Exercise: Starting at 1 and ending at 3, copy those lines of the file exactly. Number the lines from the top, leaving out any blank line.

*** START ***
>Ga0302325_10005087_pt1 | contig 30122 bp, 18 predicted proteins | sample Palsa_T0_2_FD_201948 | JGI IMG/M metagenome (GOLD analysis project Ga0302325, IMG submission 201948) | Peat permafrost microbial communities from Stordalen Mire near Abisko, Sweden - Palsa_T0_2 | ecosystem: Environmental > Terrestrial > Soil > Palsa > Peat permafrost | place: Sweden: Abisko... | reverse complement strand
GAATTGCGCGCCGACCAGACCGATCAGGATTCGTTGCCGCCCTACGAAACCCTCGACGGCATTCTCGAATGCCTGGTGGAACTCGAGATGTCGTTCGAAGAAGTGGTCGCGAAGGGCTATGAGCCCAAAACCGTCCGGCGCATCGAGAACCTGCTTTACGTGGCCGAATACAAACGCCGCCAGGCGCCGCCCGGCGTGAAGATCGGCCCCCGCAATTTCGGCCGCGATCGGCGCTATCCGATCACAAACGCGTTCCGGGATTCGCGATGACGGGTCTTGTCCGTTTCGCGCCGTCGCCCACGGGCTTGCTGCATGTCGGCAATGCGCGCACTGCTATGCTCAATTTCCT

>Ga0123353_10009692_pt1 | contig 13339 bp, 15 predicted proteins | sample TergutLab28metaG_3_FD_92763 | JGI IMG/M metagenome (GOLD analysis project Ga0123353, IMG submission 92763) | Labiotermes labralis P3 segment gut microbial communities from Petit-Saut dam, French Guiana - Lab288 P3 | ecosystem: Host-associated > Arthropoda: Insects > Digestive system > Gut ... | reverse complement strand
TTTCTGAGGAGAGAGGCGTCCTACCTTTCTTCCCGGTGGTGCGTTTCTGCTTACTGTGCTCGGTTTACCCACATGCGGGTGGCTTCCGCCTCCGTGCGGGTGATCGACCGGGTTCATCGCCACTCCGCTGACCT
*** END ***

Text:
>Ga0302325_10005087_pt1 | contig 30122 bp, 18 predicted proteins | sample Palsa_T0_2_FD_201948 | JGI IMG/M metagenome (GOLD analysis project Ga0302325, IMG submission 201948) | Peat permafrost microbial communities from Stordalen Mire near Abisko, Sweden - Palsa_T0_2 | ecosystem: Environmental > Terrestrial > Soil > Palsa > Peat permafrost | place: Sweden: Abisko... | reverse complement strand
GAATTGCGCGCCGACCAGACCGATCAGGATTCGTTGCCGCCCTACGAAACCCTCGACGGCATTCTCGAATGCCTGGTGGAACTCGAGATGTCGTTCGAAGAAGTGGTCGCGAAGGGCTATGAGCCCAAAACCGTCCGGCGCATCGAGAACCTGCTTTACGTGGCCGAATACAAACGCCGCCAGGCGCCGCCCGGCGTGAAGATCGGCCCCCGCAATTTCGGCCGCGATCGGCGCTATCCGATCACAAACGCGTTCCGGGATTCGCGATGACGGGTCTTGTCCGTTTCGCGCCGTCGCCCACGGGCTTGCTGCATGTCGGCAATGCGCGCACTGCTATGCTCAATTTCCT

>Ga0123353_10009692_pt1 | contig 13339 bp, 15 predicted proteins | sample TergutLab28metaG_3_FD_92763 | JGI IMG/M metagenome (GOLD analysis project Ga0123353, IMG submission 92763) | Labiotermes labralis P3 segment gut microbial communities from Petit-Saut dam, French Guiana - Lab288 P3 | ecosystem: Host-associated > Arthropoda: Insects > Digestive system > Gut ... | reverse complement strand